Southern Research scientists are currently engaged in the following basic research initiatives in cancer:
Anticancer Drug Discovery, William Parker, Ph.D.
Dr. Parker is a member of a research team at Southern Research that designs, synthesizes, and evaluates nucleoside analogs in an effort to create new anticancer compounds. A new drug resulting from these efforts, clofarabine, was approved by the FDA in 2004 for the treatment of childhood acute lymphocytic leukemia. Another agent, 4'-thio-arabinofuranosyl cytosine, is currently being evaluated in clinical trials for antitumor activity.
Gene Therapy of Cancer, William Parker, Ph.D.
Dr. Parker is involved in the development of a gene therapy strategy to treat solid tumors. Specifically, this strategy exploits the substrate differences between human and E. coli purine nucleoside phosphorylase to selectively generate toxic purine analogs in tumor cells. This approach to the treatment of solid tumors has led to the creation of PNP Therapeutics, Inc. An IND was approved by the FDA in March of 2010, and a Phase I clinical trial to evaluate the safety and efficacy of this strategy in head and neck cancer patients was initiated in 2011.
Antiestrogen Resistance in Breast Cancer, Jaideep Thottassery, Ph.D.
A primary focus of Dr. Thottassery's work at Southern Research is to elucidate mechanisms of antiestrogen resistance in breast cancer patients. In the two-thirds of breast cancer patients who have estrogen receptor positive (ER+) disease, estrogen plays a critical role in the growth of tumor cells. Tamoxifen, an ER agonist/antagonist, and aromatase inhibitors are used routinely in treatment in ER+ disease, although progression after an initial response remains a significant problem. ICI 182780 (Faslodex), a pure antiestrogen, inhibits the growth of tamoxifen-resistant lines and has also shown effectiveness in tamoxifen-resistant patients, although there were no complete responses. Dr. Thottassery's research seeks to understand the mechanisms of antiestrogen resistance, which could lead to strategies that might either restore or prolong sensitivity to such therapies.
Molecular Mechanisms of Nucleoside Anticancer Agents, Jaideep Thottassery, Ph.D.
Dr. Thottassery is a member of a research team at Southern Research that investigates newer nucleosides and the mechanisms by which their effects are elicited in tumor cells. Southern Research has maintained a nucleoside drug discovery program for several years, and two FDA-approved drugs - Fludarabine and Clofarabine - have resulted from these efforts. Clofarabine was approved by the FDA in 2004 for the treatment of childhood acute lymphocytic leukemia. Another agent, 4'-thio-arabinofuranosyl cytosine, is currently being evaluated for antitumor activity in clinical trials. Southern Research investigates the role of cellular pathways in the effects mediated by these agents.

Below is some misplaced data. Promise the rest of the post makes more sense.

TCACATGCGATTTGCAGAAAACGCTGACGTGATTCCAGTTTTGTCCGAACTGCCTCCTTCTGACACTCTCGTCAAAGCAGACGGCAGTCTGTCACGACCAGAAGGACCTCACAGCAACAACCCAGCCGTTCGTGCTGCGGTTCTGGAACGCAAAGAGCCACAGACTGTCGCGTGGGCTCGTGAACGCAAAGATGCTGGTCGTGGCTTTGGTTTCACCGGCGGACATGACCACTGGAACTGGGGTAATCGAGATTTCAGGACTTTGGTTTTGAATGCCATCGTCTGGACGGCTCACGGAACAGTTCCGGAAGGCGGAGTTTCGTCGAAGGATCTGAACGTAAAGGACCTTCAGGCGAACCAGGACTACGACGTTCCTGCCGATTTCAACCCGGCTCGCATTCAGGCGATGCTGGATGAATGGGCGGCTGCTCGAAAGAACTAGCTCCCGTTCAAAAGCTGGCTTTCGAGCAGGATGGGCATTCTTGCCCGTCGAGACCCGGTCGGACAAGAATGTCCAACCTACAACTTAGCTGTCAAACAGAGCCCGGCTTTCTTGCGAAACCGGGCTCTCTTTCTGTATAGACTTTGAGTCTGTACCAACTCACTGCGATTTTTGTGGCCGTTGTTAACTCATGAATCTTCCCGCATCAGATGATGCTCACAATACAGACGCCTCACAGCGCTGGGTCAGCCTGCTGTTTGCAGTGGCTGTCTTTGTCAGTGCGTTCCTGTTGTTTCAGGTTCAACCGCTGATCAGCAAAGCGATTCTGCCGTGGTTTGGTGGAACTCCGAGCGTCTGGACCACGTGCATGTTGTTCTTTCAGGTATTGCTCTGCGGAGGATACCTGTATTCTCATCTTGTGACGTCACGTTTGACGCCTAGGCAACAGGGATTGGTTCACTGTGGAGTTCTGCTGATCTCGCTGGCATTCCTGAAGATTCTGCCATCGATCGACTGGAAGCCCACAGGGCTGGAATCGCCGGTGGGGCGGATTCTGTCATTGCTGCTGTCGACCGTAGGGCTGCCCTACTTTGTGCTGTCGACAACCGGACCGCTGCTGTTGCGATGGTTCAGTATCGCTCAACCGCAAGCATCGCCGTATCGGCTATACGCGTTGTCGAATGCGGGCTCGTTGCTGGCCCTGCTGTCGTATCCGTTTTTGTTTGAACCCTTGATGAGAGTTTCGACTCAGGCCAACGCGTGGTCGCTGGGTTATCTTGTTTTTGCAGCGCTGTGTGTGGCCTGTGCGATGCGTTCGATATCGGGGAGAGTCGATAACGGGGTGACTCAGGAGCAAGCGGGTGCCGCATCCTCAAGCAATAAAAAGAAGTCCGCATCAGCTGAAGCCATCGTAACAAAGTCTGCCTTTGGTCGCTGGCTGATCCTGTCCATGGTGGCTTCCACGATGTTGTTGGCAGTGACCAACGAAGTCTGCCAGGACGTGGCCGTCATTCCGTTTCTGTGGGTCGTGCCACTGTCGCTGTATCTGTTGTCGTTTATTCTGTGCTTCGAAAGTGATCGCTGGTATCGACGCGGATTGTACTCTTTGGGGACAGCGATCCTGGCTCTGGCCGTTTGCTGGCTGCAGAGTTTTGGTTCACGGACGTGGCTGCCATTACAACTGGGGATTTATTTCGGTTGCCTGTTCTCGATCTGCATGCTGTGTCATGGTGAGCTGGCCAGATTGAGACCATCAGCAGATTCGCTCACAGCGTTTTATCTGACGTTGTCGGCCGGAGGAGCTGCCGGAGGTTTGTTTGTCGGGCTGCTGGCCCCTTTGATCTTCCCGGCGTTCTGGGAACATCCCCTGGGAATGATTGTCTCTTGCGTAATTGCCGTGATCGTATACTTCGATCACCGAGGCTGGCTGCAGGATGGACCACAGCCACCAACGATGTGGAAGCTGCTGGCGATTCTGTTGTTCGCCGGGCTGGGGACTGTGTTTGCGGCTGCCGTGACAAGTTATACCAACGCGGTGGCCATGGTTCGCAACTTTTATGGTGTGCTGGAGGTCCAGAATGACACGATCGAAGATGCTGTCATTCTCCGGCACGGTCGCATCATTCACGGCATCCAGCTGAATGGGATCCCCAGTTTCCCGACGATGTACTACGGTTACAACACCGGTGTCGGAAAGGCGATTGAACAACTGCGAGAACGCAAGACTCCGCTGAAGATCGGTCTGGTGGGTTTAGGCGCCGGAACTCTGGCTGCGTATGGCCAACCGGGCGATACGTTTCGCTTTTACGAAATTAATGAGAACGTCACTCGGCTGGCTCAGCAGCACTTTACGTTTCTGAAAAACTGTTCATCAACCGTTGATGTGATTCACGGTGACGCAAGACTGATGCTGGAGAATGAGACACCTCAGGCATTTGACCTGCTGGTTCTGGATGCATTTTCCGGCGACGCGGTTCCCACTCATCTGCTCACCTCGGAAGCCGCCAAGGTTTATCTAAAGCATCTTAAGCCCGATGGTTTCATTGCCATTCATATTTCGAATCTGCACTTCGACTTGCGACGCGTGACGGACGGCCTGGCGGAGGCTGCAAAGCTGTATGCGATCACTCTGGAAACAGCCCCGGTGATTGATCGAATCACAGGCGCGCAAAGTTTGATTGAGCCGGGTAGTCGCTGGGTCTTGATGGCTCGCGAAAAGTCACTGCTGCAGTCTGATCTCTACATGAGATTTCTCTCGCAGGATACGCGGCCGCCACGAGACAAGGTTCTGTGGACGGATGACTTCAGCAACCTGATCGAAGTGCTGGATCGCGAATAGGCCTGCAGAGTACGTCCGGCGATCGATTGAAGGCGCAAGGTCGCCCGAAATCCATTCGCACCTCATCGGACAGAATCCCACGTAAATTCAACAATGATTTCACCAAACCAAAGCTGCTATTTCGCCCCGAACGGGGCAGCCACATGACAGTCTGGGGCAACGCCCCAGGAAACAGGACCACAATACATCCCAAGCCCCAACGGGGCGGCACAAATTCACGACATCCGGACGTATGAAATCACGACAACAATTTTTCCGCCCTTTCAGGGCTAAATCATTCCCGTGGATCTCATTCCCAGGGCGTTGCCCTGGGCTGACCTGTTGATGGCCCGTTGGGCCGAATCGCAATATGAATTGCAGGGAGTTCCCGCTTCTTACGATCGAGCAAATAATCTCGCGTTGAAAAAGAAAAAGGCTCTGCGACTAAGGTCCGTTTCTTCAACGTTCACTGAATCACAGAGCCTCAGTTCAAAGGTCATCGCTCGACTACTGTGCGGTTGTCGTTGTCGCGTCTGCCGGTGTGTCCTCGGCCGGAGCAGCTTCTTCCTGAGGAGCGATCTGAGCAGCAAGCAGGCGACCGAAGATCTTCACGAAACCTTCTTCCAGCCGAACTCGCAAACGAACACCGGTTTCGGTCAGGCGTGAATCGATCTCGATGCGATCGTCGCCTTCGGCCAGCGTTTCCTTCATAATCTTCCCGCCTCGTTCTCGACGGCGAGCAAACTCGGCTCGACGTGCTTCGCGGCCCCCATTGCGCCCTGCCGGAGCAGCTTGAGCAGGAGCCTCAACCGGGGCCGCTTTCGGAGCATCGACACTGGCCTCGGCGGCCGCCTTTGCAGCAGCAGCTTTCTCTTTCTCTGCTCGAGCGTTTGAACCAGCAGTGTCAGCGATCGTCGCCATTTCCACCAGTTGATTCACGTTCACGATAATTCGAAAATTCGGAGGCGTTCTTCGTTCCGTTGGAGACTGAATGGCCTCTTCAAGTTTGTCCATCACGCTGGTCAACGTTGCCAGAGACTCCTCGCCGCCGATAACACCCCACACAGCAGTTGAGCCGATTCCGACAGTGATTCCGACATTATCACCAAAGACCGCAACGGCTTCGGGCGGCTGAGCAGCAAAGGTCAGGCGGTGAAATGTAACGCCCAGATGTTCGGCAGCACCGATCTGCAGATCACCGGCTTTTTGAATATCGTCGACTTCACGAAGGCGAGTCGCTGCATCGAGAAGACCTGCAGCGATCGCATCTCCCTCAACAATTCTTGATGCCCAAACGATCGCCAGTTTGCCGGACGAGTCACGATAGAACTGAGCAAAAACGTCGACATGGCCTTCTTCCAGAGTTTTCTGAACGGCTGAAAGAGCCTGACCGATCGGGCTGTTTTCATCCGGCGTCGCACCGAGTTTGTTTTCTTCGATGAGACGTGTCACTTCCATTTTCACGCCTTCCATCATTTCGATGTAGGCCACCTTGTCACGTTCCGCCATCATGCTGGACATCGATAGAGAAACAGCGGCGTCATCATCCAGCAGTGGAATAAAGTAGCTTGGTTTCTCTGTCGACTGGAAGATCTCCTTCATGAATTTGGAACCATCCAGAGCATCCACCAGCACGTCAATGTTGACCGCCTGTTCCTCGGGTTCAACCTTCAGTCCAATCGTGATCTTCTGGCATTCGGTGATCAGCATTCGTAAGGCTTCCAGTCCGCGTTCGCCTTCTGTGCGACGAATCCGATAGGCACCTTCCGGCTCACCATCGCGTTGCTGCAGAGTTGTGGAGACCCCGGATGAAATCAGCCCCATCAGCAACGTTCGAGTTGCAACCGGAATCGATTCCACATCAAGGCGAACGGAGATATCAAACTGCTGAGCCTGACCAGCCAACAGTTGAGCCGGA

The DNA Damage Response and Cancer Drug Discovery, Bo Xu, M.D., Ph.D.
Dr. Xu’s research team focuses on studying mechanisms that control the cellular response to DNA damaging agents. These regulatory events are central to two of the major issues in the field of cancer biology: 1) how and when cancers start and progress; and 2) what determines the sensitivity of tumors to therapeutic interventions. Several projects are currently ongoing in the laboratory with fundamental mechanisms on cancer biology as well as novel approaches to anticancer drug discovery.
The Tumor Microenvironment and Drug Sensitivity, Lidija Klampfer, Ph.D.
The microenvironment of solid tumors is characterized by the presence of activated stromal cells, which produce an abundance of inflammatory mediators that have been shown to play a critical role in tumor progression. Macrophages and myofibroblasts are two major components of the tumor microenvironment. Dr. Klampfer and her colleagues are investigating how inflammatory factors produced by macrophages and myofibroblasts modulate oncogenic signaling pathways in tumor cells, including NFκB, Wnt, and STAT pathways. An objective of the research is to understand the nature of tumor-derived factors that are responsible for activation of stromal cells and determine how the presence of genetic alterations in tumor cells alters communication of tumor cells with the stroma. In addition to their effect on tumor growth, factors from the tumor microenvironment are also important regulators of responsiveness of cancer cells to antineoplastic therapies. Dr. Klampfer and her colleagues are testing the hypothesis that proinflammatory factors promote the cancer stem cell phenotype, thereby promoting chemoresistance of cancer cells. It is believed that establishing an understanding of the crosstalk between tumor cells and the tumor microenvironment will reveal novel drug targets for cancer treatment.
Wnt Signaling in Cancer, Yonghe Li, Ph.D.
The canonical Wnt signaling pathway is important in stem cell biology and embryonic development and can lead to tumor formation when aberrantly activated. Dr. Li's research interests center around the canonical Wnt signaling pathway in cancer. Current projects in this area include:
For more information about our capabilities, contact us at: